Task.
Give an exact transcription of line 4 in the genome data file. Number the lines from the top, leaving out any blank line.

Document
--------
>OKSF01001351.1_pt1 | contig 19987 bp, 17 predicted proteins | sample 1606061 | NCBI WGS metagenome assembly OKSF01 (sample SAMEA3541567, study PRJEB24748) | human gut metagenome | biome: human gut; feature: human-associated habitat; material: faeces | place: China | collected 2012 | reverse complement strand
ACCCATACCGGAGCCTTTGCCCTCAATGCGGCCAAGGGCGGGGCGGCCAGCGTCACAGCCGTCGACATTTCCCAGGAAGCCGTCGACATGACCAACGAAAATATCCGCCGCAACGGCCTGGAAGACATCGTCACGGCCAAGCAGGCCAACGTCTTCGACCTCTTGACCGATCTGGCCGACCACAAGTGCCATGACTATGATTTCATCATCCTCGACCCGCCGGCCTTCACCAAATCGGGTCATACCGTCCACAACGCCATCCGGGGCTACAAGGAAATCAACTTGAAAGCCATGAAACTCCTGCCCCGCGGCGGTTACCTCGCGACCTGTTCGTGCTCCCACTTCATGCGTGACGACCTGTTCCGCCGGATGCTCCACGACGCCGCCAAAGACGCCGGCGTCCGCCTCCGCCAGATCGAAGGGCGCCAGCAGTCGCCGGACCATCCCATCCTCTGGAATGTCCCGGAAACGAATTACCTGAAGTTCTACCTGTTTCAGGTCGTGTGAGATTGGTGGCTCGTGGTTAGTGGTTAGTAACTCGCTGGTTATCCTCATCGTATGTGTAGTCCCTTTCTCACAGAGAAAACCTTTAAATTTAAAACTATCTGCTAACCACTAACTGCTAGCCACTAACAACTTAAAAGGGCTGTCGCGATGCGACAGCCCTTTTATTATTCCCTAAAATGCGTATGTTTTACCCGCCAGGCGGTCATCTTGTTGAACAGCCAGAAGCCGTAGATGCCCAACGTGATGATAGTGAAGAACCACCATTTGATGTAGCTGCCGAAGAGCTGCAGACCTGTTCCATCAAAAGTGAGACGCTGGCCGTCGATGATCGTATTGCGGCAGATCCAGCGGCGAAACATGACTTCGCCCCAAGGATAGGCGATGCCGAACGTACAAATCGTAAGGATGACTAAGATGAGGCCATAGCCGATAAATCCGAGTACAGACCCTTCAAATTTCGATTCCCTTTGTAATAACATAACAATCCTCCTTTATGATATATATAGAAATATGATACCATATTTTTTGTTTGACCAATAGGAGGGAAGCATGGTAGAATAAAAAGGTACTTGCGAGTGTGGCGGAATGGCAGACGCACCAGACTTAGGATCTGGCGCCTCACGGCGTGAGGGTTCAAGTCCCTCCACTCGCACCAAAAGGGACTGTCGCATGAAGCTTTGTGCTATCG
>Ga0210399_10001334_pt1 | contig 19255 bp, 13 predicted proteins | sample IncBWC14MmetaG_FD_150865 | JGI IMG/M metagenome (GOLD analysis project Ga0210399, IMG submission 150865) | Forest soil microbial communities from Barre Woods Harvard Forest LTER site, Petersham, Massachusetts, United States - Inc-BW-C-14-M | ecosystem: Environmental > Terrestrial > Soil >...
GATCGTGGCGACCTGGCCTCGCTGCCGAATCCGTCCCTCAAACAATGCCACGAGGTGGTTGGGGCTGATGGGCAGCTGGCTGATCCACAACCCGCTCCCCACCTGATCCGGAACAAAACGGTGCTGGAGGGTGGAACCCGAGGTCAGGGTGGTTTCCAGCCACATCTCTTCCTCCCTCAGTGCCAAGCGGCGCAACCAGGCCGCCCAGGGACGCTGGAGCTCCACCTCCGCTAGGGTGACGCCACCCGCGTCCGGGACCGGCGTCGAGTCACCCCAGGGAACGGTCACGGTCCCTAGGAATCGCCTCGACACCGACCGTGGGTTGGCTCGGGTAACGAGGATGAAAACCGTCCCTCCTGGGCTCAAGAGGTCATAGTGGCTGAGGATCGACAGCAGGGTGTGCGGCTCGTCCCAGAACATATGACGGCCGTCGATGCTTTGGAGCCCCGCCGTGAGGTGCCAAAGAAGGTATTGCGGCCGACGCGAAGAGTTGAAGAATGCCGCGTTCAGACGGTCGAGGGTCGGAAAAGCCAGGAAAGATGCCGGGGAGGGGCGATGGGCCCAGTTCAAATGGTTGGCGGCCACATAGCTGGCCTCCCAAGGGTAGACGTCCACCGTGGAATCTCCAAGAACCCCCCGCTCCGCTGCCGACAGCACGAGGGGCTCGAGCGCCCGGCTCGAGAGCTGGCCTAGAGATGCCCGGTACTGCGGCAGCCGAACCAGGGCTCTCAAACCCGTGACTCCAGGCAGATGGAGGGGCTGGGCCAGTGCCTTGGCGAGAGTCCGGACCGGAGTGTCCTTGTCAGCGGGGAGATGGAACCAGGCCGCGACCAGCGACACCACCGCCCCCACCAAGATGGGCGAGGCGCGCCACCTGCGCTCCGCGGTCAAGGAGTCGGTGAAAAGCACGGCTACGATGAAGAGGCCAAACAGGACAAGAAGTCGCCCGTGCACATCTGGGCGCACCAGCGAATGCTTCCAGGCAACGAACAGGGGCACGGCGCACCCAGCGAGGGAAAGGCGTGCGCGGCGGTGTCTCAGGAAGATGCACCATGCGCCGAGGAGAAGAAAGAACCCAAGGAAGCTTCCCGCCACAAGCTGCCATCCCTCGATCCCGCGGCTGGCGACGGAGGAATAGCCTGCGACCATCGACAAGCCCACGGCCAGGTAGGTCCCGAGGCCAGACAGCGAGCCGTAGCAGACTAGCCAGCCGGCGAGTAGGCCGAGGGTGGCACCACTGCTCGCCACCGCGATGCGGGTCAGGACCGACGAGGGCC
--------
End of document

GATCGTGGCGACCTGGCCTCGCTGCCGAATCCGTCCCTCAAACAATGCCACGAGGTGGTTGGGGCTGATGGGCAGCTGGCTGATCCACAACCCGCTCCCCACCTGATCCGGAACAAAACGGTGCTGGAGGGTGGAACCCGAGGTCAGGGTGGTTTCCAGCCACATCTCTTCCTCCCTCAGTGCCAAGCGGCGCAACCAGGCCGCCCAGGGACGCTGGAGCTCCACCTCCGCTAGGGTGACGCCACCCGCGTCCGGGACCGGCGTCGAGTCACCCCAGGGAACGGTCACGGTCCCTAGGAATCGCCTCGACACCGACCGTGGGTTGGCTCGGGTAACGAGGATGAAAACCGTCCCTCCTGGGCTCAAGAGGTCATAGTGGCTGAGGATCGACAGCAGGGTGTGCGGCTCGTCCCAGAACATATGACGGCCGTCGATGCTTTGGAGCCCCGCCGTGAGGTGCCAAAGAAGGTATTGCGGCCGACGCGAAGAGTTGAAGAATGCCGCGTTCAGACGGTCGAGGGTCGGAAAAGCCAGGAAAGATGCCGGGGAGGGGCGATGGGCCCAGTTCAAATGGTTGGCGGCCACATAGCTGGCCTCCCAAGGGTAGACGTCCACCGTGGAATCTCCAAGAACCCCCCGCTCCGCTGCCGACAGCACGAGGGGCTCGAGCGCCCGGCTCGAGAGCTGGCCTAGAGATGCCCGGTACTGCGGCAGCCGAACCAGGGCTCTCAAACCCGTGACTCCAGGCAGATGGAGGGGCTGGGCCAGTGCCTTGGCGAGAGTCCGGACCGGAGTGTCCTTGTCAGCGGGGAGATGGAACCAGGCCGCGACCAGCGACACCACCGCCCCCACCAAGATGGGCGAGGCGCGCCACCTGCGCTCCGCGGTCAAGGAGTCGGTGAAAAGCACGGCTACGATGAAGAGGCCAAACAGGACAAGAAGTCGCCCGTGCACATCTGGGCGCACCAGCGAATGCTTCCAGGCAACGAACAGGGGCACGGCGCACCCAGCGAGGGAAAGGCGTGCGCGGCGGTGTCTCAGGAAGATGCACCATGCGCCGAGGAGAAGAAAGAACCCAAGGAAGCTTCCCGCCACAAGCTGCCATCCCTCGATCCCGCGGCTGGCGACGGAGGAATAGCCTGCGACCATCGACAAGCCCACGGCCAGGTAGGTCCCGAGGCCAGACAGCGAGCCGTAGCAGACTAGCCAGCCGGCGAGTAGGCCGAGGGTGGCACCACTGCTCGCCACCGCGATGCGGGTCAGGACCGACGAGGGCC